Boredom has led to entrepreneurial adventures, book-reading or internet-searching adventures, vacation-planning adventures, and all manner of construction adventures. Boredom has been the beginning of so much that would have been lost had the easy distraction-road of entertainment been taken.

(You guys know that sometimes, because we’re an imperfect little family just doing our best, the easy distraction-road of entertainment has indeed been taken from time to time, right? <smile and nod>)

But mainly, being bored is simply not indulged in these parts, because bored kids who never develop the ability to transition from boredom to self-motivation become bored, unsatisfied adults. I mean, I don’t have any scientific studies or anything, but that’s what I think.

Boredom might just be the most important and undervalued source of motivation for personal development and creativity there is. Don’t deny your kids! Let them be bored and then stand back and watch how they grow.

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Multiply this number by these numbers, then move over a column, blah, blah, blah, and then you should have the right answer.

It’s twenty minutes and I can tell he’s heard more blah than teaching and I am frustrated and so is he.

I don’t get it.

I can’t do it.

I hate this.

But what he is really saying is I hate that I suck at this and I wish I could get it because I feel stupid that I don’t.

Evil math. The bane of our homeschooling existence.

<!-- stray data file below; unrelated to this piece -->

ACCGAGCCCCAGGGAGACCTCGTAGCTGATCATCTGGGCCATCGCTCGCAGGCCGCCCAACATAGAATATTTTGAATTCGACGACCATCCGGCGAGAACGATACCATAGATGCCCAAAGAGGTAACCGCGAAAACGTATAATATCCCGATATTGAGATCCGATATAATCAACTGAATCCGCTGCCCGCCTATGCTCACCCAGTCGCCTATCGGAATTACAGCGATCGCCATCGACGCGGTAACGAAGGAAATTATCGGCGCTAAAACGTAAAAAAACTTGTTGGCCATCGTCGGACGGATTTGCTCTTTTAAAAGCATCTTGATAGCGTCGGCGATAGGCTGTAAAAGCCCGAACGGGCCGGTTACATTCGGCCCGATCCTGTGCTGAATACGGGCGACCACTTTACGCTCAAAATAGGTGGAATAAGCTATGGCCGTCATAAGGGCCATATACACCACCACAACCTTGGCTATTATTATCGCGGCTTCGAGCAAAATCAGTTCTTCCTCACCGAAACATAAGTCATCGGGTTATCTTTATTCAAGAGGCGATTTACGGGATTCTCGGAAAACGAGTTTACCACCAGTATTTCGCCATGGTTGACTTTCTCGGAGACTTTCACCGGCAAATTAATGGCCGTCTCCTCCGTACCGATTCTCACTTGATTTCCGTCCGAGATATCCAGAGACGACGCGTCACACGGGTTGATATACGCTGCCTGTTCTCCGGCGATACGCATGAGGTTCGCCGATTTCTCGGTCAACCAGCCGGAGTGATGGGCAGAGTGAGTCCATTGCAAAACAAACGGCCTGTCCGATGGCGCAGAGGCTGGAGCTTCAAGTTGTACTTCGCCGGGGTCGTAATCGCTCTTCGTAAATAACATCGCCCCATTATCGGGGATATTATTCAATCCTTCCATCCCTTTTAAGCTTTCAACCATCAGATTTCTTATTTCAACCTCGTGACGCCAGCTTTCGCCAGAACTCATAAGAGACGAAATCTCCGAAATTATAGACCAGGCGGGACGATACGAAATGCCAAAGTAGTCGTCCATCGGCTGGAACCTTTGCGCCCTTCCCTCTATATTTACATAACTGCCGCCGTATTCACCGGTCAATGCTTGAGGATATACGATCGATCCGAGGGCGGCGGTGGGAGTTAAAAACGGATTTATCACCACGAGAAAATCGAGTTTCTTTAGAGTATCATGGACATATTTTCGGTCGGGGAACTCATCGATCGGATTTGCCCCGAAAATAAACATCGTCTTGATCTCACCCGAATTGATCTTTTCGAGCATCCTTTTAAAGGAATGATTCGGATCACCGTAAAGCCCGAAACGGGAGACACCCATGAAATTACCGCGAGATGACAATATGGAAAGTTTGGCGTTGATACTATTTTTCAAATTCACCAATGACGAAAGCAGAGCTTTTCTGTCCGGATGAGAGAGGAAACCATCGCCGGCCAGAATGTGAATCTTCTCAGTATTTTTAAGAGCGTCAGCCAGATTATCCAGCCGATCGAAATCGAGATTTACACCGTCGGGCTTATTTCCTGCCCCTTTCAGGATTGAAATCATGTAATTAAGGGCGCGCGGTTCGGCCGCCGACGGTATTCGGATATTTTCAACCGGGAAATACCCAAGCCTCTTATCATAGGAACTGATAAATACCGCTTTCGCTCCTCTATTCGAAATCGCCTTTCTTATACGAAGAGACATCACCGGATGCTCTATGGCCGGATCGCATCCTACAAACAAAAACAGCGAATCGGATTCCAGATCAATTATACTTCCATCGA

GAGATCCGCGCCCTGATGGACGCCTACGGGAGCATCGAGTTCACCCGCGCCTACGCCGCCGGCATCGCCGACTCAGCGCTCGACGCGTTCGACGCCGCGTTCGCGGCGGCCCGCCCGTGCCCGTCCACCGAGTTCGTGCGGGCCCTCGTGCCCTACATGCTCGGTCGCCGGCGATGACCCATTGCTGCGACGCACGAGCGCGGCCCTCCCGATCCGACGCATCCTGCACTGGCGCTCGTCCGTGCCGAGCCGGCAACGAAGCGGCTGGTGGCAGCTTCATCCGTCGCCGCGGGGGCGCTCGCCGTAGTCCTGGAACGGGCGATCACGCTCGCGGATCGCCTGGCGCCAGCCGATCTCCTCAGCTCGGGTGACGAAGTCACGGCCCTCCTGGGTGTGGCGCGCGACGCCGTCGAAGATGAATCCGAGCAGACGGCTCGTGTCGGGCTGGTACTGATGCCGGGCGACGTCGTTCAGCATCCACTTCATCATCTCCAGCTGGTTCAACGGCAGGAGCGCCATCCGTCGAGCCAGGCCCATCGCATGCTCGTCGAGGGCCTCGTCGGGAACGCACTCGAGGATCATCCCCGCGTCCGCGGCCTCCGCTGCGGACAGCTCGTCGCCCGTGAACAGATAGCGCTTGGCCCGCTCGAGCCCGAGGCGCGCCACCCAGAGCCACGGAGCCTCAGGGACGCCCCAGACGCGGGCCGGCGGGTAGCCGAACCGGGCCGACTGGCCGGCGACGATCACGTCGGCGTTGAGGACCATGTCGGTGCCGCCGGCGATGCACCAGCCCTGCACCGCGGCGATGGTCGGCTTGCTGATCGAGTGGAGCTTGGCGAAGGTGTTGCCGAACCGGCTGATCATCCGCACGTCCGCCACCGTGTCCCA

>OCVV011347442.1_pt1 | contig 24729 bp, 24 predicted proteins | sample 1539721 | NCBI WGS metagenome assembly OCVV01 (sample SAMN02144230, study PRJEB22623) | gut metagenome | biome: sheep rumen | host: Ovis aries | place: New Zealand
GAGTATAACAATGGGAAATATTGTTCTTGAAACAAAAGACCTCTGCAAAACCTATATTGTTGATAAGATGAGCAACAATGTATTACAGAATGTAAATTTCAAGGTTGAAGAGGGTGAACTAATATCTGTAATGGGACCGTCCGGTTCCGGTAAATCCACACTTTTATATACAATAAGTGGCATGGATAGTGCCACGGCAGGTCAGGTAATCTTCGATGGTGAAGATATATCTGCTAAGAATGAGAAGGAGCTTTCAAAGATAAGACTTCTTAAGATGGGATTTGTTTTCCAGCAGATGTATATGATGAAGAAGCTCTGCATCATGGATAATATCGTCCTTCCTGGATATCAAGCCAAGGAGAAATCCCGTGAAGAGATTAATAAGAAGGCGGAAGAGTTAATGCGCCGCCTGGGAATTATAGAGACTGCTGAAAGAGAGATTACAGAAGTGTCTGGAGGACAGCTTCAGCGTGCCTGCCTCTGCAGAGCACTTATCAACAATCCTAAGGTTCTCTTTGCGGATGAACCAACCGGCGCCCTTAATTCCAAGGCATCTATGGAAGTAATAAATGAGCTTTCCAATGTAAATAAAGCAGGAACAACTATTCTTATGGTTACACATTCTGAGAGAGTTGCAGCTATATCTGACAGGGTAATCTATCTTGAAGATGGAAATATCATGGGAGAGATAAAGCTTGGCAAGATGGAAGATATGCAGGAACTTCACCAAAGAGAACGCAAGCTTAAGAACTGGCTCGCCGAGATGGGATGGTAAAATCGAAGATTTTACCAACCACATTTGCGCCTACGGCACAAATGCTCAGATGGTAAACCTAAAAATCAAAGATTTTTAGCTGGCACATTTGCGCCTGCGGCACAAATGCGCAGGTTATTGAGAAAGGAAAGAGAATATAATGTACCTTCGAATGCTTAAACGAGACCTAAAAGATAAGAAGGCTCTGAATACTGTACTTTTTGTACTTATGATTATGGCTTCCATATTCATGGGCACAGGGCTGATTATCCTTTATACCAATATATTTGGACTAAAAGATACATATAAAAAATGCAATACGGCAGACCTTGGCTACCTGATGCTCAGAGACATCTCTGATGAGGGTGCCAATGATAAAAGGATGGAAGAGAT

As many times as I tell him he’s so super smart at so many things and he’s not defined by his math skills (or spelling, for that matter) and he has so many unique and non-scholastic type gifts, well, there’s still THIS struggle, day after day.

The thing is, I think it’s kind of good for him to have a burden. It’s good to learn that some things are just hard and take a lot of work and require perseverance. And it’s important to learn to accept that when it comes to ability, some people are better than others. Doesn’t mean you don’t keep trying.

A burden isn’t all bad. I just don’t want him to be crushed by it, you know?

He thumps down the stairs, every ounce of his seventy-five pounds working the steps, and pirouettes into the kitchen. Pirouettes. Really, like a grubby boy-ballerina, followed by a sock-footed slide over to the fridge. Open the door and stand there, bopping and snapping fingers, reach in, find apple, hip-check the door closed.

No audience that he knows of. Not a performance. Just joy, pure and simple.